First Time at the Charleston Fire Museum

Before I start talking about the fire museum I want to thank Charlotte and Richard for reaching out and meeting us.  She sent me an email right before Lee had to go to Columbus and despite my last minute cancellation of that lunch they were open to rescheduling.  They also had sent us a wonderful audio children’s book for Oliver earlier in the year and it was so nice to get together for lunch.  Richard was quitting his Project Manager job back when I was quitting mine originally and they had been reading us for a long time.  It really meant a lot to me when they shared they now have helicopter Evac insurance because of what happened to Lee and it is moments like these that really make writing this blog a special thing in my life.  Thanks so much for reaching out. We had a great time!

From Left: Richard, Charlotte, me, and Lee

On to the North Charleston Fire Museum. I worked for a Fire Protection company for 15 years and I love working the fire protection industry because truly I always felt what we did had an underlying higher calling.  I am VERY serious about all kinds of fire protection and was very curious to see what they had.  Lee was in because, well, Fire Trucks.  For him… enough said.  Also, If you don’t feel super interested in fire stuff, the outlet stores are within walking distance.

 

The cost was only $6 and totally worth it.  Local museums in our experience are either great or pretty mediocre but this was was definitely great.  It was a large collection of restored fire trucks provided by the American LaFrance company who manufactured them.  They have all been lovingly restored and they are so shiny!!

1904 Steamer

When we walked in two firemen were working and available to answer any questions.  That was really neat and a very good sign!

1929 Double Bank Service Truck

 

1857 Hand Pump truck. This was super cool because multiple people pushed the bars on the side. In a fire everyone helps and the old fire trucks depended on that assistance as most fire departments were volunteers.

 

This was a tiny coal fired steam boiler like in old trains just on a smaller scale.

 

Loved the old wood container on the back and behind it you can see where the coal went.

 

 

Loved the lamps on this one. It was a roadster that the fire chief drove. Nice ride!

 

Heavy brass hose was on its on tripod

 

The engines came from all over the country and almost all were working engines prior to being restored.

 

This one had a cool bucket truck

 

Many of these trucks were refitted over time as new fire suppression technology was developed.

 

My favorite was all of the different bells. Shiny!!

As cool as the fire trucks were I really loved the other displays as well.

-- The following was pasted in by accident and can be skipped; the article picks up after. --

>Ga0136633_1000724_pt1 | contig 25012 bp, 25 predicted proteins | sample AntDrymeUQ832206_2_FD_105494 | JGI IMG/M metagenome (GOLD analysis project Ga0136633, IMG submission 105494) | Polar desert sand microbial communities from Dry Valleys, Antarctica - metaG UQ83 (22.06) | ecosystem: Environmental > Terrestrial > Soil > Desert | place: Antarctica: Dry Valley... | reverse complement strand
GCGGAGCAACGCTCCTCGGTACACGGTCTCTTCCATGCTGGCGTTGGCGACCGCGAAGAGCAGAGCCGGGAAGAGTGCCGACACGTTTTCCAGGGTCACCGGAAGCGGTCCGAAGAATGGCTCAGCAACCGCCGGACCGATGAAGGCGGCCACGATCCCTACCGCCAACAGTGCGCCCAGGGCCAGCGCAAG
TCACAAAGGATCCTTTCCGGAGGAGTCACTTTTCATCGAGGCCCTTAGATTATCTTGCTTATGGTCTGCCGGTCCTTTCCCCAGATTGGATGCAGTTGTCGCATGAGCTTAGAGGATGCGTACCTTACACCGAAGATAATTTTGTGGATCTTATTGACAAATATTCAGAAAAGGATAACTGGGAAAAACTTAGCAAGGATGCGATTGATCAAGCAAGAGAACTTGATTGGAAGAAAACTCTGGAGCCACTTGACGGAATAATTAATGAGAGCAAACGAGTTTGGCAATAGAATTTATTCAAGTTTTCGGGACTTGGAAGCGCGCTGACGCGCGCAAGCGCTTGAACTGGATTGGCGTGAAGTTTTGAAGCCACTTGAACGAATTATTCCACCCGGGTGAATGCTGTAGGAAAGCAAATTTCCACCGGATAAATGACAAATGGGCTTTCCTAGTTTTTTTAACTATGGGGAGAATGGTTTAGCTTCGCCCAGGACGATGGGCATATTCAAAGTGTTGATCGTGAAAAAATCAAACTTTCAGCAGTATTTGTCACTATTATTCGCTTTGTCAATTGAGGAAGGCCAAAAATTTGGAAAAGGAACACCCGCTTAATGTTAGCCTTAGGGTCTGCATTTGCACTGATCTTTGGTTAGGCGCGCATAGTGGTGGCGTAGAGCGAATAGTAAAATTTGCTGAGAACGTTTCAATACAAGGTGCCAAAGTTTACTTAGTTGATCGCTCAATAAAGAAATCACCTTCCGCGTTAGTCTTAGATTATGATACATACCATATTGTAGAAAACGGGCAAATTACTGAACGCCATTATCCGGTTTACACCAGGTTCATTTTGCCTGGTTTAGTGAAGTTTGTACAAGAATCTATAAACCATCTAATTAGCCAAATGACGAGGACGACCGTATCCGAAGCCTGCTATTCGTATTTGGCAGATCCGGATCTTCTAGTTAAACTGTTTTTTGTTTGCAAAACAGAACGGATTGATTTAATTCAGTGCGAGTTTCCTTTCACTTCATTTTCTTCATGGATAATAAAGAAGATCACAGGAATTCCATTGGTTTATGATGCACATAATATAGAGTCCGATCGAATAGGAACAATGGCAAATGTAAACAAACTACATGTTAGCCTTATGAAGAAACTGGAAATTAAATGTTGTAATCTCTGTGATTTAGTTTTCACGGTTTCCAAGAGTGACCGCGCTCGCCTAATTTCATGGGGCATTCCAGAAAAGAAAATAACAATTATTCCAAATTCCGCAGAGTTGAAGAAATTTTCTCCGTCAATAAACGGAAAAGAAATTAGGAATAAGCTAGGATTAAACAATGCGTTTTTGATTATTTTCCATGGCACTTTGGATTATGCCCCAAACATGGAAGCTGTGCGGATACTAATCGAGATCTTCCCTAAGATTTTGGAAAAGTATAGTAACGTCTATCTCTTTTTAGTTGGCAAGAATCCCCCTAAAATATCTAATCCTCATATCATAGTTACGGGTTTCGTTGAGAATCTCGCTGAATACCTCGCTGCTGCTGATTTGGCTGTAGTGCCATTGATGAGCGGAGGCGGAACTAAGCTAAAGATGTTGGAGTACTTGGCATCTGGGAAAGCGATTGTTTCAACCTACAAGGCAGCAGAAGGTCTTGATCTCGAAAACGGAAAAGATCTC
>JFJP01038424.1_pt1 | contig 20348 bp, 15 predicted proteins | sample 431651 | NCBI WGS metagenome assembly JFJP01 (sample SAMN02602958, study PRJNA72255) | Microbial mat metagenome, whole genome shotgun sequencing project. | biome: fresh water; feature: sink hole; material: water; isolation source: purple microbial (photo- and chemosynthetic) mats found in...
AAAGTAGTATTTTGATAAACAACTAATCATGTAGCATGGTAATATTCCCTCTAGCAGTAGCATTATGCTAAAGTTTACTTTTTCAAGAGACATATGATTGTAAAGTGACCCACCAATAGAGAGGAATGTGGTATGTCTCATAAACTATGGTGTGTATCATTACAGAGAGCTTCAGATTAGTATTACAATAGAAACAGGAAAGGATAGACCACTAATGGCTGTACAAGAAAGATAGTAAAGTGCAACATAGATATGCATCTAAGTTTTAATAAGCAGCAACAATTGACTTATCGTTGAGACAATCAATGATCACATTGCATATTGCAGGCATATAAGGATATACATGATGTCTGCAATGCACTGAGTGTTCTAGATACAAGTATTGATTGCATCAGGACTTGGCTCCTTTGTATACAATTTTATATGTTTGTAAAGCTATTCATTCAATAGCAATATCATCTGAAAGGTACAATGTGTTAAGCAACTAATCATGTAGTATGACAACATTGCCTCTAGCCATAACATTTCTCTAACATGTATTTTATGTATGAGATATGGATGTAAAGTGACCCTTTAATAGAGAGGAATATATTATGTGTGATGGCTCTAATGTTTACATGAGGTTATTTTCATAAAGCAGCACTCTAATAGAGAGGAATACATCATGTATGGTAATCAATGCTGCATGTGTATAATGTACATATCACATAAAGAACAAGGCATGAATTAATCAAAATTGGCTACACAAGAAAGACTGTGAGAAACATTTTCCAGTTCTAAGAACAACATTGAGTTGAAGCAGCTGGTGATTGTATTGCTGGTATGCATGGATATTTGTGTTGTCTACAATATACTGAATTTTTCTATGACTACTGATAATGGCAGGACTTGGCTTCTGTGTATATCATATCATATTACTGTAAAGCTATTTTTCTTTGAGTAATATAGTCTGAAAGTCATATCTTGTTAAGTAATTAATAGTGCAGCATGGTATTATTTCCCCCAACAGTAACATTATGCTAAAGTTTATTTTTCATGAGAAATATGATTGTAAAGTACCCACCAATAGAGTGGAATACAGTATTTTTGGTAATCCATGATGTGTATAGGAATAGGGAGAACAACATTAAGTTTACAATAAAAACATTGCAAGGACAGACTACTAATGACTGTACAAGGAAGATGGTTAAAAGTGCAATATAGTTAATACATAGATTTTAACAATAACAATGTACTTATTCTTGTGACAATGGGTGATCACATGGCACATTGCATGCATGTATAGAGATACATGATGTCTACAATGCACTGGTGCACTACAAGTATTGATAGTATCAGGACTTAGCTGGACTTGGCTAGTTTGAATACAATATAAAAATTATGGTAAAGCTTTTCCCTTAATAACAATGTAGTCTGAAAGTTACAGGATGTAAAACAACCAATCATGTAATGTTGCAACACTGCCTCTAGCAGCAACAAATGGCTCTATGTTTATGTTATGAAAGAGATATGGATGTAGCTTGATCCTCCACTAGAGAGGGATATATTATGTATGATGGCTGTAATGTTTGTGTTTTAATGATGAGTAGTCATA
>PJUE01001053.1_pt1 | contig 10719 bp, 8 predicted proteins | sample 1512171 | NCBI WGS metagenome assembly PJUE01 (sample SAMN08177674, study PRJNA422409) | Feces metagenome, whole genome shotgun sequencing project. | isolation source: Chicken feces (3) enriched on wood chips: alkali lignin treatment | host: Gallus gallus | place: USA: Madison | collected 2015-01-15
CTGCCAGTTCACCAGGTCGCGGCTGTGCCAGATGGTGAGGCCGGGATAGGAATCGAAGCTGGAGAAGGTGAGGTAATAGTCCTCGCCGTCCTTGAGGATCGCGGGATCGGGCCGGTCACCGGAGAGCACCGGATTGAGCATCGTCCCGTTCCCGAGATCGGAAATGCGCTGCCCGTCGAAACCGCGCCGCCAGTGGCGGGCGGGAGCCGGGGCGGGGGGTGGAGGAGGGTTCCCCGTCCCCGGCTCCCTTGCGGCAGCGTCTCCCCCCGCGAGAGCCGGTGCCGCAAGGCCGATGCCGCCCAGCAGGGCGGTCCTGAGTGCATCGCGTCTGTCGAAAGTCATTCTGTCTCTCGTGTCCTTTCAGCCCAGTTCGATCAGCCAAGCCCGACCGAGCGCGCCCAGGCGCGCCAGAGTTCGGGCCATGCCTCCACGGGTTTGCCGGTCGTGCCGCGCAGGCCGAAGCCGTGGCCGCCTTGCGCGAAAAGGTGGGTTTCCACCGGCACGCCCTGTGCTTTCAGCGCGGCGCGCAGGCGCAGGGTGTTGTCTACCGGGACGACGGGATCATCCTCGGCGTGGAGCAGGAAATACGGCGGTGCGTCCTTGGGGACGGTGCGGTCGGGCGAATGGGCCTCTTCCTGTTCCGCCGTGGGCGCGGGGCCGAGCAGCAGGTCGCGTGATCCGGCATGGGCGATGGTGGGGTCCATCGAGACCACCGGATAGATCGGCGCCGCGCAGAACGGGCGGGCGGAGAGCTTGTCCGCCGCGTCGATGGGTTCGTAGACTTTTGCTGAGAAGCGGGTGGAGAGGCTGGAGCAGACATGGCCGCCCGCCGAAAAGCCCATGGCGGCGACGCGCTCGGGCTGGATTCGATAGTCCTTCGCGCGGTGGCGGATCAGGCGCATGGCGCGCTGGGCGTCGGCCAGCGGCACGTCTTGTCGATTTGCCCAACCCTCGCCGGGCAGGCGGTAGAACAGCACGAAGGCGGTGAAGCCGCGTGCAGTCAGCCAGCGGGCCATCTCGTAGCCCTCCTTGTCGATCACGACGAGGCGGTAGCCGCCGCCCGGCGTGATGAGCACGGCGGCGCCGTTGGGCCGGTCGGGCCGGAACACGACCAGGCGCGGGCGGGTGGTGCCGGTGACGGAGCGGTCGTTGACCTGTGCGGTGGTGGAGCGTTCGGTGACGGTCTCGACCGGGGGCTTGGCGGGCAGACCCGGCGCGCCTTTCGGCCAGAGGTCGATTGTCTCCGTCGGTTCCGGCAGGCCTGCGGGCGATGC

These fire department badges are from all over the world and visitors bring their badges and donate them which was great.

 

Vintage hand pumped fire extinguishers

 

and Hats

 

They also had this cool setup of a fire dispatcher

 

And my favorite modern day fire extinguishers provided by my old company!! Made me proud.

 

The entire place was a little kid paradise and was filled primarily with young families.  We both can’t wait until Oliver gets a little older and we can take him here!

Great playground right in the middle of the space

 

This cool animatronic talked to people when they walked past.

 

Schematics of how the pressure engines work

 

Interactive hoses so you can see how hard it would be to hold them under pressure

 

And this cool hydrant cut open to see what was inside

 

An exhibit to try and lift the 100 pounds of gear firemen have to carry

 

My favorite was a household area that showed all the very real danger zones that can cause fire.  super cool and educational!

The most popular thing for the kids was a fire truck with a movie playing inside that they could sit in.  The parents had a hard time getting the kids out!

Looks totally real

And we both loved the sticker machine that allows you to create a custom fire sticker.

Really user and you can print and email it!!

Look what grandpa made Oliver!

 

Of course the gift shop was amazing!!

We loved it and although we only spent an hour there it was a great hour.

 

 

Oh and one last thing completely off the subject.  Someone mentioned in the comments that I should try to make egg bites in my Instant pot for a quick and protein filled breakfast.  I bought the cool insert and they were delicious.  Basically you can make mini omelets in bite sized form.  Thanks for the idea, and I thought I would pass along it worked!

The insert is reasonably priced.  I paid $11.

 

The end result of my first attempt. I overfilled the insert a bit 🙂

Overall the diet is going well. I lost 4.5 pounds in the first month and only went over on calories one day.  We have also discovered Lean Cuisine Comfort meals and they are delicious.  I generally do NOT like frozen meals especially not diet but these are very favorable andlow in calories and reasonable in salt.  I highly recommend them!

 


Supporting our Blog

We very much appreciate your support of our blog.

  • You can purchase the ebook telling the story of how we became full-time RVers.
  • You can purchase our recipe book filled with 80 recipes we have cooked in our RV and taste tested by Lee himself. You can purchase the kindle or paperback version on Amazon or buy the Apple version on Itunes.

 

 

 

First Time Building A Puppy Platform